This movie is fun to the max. Walter Pidgeon, of Forbidden Planet fame, leads the charge as the "mad" admiral Nelson in command of the futuristic(if sometimes toy model)-looking SEAVIEW. The Van Allen radiation/magnetic fields have exploded and it's the mission of the Seaview to nuke it out of existence before "the day the earth caught fire" becomes a reality. With the exception of running low on oxygen, practically every possible problem ...plus several genuine surprises...menaces the sub before the well-done climax averts a well done earth. Peter Lorre is excellent as Admiral Nelson's main man (shades of 20,000 Leagues Under the Sea!) and Robert Sterling does a good job as Nelson's captain who ponders a "legitimized" mutiny. This is a great family movie that should hold the attention of viewers of all ages. One "cooly" funny touch/scene: Watch Pidgeon and Lorre carefully calculate the precise trajectory and time a polaris-type missile must be fired by Seaview to blow-up/put-out the flaming Van Allen belts. No Cray super computer for our men on the super sub...They use a slide rule! Good show...
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By A Customer on Aug. 13 1998
Format: VHS Tape
Voyage to the Bottom of the Sea is a good action adventure story of mankind at odds with nature when nature runs wild. The struggle of Adm. Nelson a scientist/adventurer and the submarine S.S.R.N. Seaview in their quest to save the world from the atomic radation of the Van Allen Belt is as exciting today as it was when first written in 1961. And the future advances in science in undersea exploratin in this story as the Seaview and her exploration craft have now come to pass, and the Seaview herself may soon come into being as science continues forward with new metals and the new revelation " Transparent Aluminum " the Army has developed is like the " Herculite " of the Seaview's viewports. In todays stories of fantistic worlds, Voyage to the Bottom of the Sea is still a fine adventure of the events here on the earth from danger from the Van Allen Belts to unknown life forms under the sea that mankind has still yet to discover. END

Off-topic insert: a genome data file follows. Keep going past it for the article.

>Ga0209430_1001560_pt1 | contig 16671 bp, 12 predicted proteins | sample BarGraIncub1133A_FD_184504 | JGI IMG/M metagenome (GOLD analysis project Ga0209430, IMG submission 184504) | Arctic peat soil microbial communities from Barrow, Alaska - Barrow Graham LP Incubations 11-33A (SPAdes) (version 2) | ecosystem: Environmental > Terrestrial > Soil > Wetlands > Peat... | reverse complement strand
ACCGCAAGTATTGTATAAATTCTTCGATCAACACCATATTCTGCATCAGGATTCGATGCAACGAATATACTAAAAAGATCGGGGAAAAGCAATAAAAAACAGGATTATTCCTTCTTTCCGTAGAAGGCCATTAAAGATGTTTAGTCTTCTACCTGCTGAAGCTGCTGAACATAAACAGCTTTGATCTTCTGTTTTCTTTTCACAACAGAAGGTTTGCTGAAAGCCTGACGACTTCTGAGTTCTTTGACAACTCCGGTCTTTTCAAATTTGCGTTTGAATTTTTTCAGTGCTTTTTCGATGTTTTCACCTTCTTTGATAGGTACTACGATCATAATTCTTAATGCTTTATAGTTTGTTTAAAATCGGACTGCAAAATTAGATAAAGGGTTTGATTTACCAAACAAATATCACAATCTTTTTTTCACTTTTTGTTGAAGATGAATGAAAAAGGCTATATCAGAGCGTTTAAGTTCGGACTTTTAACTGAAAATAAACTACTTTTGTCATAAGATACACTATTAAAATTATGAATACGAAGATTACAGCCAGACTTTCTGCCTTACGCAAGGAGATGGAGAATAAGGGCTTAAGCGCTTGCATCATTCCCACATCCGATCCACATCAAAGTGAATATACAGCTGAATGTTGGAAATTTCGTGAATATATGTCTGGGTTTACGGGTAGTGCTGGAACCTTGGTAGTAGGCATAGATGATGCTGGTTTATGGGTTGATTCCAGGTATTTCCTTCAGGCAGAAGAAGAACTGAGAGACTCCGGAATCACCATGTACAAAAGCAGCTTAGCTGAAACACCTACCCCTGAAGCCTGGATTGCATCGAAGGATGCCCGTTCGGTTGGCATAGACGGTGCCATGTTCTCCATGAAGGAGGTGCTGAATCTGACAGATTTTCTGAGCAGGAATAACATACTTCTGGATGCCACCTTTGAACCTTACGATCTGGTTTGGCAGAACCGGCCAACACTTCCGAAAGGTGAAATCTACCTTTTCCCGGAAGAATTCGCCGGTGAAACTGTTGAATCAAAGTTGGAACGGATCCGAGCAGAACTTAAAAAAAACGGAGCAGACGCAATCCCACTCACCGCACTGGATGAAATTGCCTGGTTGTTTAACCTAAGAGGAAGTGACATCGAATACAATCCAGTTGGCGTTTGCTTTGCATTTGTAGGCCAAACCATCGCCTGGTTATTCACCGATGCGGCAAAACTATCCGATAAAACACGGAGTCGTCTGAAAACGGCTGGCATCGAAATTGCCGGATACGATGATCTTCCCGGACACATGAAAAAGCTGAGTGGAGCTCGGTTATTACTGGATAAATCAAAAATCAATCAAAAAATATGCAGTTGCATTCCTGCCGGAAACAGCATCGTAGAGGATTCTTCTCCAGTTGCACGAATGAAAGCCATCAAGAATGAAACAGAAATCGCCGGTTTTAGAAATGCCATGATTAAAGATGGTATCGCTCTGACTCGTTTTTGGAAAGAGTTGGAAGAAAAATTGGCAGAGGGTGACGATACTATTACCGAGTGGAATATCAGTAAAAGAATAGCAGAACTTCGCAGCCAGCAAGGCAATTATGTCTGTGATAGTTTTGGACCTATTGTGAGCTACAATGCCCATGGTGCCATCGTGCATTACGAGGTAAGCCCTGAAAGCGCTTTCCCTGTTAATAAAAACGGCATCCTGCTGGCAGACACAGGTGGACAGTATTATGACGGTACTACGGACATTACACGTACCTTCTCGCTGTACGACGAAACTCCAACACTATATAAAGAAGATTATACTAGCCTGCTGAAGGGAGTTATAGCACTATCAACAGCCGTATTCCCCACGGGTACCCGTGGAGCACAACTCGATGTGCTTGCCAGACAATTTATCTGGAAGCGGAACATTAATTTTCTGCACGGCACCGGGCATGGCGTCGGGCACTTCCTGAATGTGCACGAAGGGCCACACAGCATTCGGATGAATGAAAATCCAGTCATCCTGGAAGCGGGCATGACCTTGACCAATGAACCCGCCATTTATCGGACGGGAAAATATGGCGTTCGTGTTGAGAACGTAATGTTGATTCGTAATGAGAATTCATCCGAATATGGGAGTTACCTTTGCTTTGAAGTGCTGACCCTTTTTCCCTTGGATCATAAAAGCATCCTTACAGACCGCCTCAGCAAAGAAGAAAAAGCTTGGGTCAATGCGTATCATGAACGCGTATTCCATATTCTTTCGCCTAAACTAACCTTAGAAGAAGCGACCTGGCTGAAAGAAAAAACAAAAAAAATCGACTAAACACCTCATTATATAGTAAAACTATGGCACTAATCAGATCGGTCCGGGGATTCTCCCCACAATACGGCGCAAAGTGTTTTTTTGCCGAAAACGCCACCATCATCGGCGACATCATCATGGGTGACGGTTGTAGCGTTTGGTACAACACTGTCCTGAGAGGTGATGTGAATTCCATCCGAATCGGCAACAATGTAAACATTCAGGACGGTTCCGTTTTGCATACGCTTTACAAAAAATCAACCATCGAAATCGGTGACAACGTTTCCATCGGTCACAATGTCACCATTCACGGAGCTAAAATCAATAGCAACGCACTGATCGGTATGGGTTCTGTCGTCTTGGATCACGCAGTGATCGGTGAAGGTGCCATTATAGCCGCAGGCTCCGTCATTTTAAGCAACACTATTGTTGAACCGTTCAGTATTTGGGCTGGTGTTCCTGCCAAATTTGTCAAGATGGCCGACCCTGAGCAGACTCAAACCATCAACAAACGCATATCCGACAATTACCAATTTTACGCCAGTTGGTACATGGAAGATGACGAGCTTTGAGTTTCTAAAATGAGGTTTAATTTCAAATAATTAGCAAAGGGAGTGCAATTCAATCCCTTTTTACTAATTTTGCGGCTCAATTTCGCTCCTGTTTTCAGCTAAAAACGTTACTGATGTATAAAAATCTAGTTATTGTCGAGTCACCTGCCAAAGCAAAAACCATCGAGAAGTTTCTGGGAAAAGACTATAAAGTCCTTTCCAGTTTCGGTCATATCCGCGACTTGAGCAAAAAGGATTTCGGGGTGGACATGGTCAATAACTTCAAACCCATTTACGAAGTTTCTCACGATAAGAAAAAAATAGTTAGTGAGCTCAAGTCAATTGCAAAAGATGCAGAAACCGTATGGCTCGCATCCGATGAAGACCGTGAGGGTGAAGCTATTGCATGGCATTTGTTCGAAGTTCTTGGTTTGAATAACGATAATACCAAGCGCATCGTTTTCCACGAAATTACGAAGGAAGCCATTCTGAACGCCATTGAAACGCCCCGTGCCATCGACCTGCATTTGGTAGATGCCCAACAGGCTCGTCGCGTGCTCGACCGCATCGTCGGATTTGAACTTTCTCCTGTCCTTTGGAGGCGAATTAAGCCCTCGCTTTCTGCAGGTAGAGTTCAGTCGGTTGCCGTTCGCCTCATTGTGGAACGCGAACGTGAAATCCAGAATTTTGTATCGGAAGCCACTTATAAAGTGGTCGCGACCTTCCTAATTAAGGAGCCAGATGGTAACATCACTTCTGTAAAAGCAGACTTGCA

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Format: VHS Tape
Watch the 1961 motion picture, then read this excellent adaptation of the original Irwin Allen story by Theodore Sturgeon. While the movie is OK in it's own right and was one of Fox's success stories in the summer of '61, this novelization fills in many of the story gaps in the movie and for my money, in many instances is more exciting than the movie. There is more background and interaction between Nelson, Crane, and a character missing from the movie...Chip Morton. And the real villain that nearly destroys Seaview isn't the religious zealot Avarez, it's....I won't spoil the ending. Find this book...and my own as well; "Seaview: The Making of 'Voyage to the Bottom of the Sea'" and the original "Voyage" novel by Sturgeon make good companions for those that are fans of this sci-fi show from the near future. END
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Format: VHS Tape
If we count the movie "Voyage To the Bottom Of The Sea" as seperate from the television series that came later, then it is an all right piece of science fiction on film. The design of the Seaview still looks pretty impressive even by modern submarine standards. The special effects are better then what you would have generally seen in a early 1960's science fiction film, the sets constructed looked fairly good, and the underwater photography was also up to par. The real stars in this movies are the actors; Walter Piegon, Barbara Eden, Robert Sterling, Peter Lourie, Frankie Avolon, and the others. They did a pretty good job in the film. It's entertaining and watchable. That's about it. But so much of Allen's later work on film and television was so forgetable. This movie was one of his better works.
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Format: VHS Tape
I always thought that the coolest fictional "ship" ever created was the Seaview. With its window-paned bow and sleek dolphin-like lines, this craft moved smoothly through the ocean.
Yeah, the storyline has something to do with putting out a fire in the Van Allen Radiation Belt surrounding the Earth and the subsequent sabotage of the crew's plans. But, all this is irrelevant as the viewer just sits back and watches the Seaview.
Too bad the military hasn't caught on to the design. Perhaps, enlistment in the Navy would increase if they had such a "tight" sub!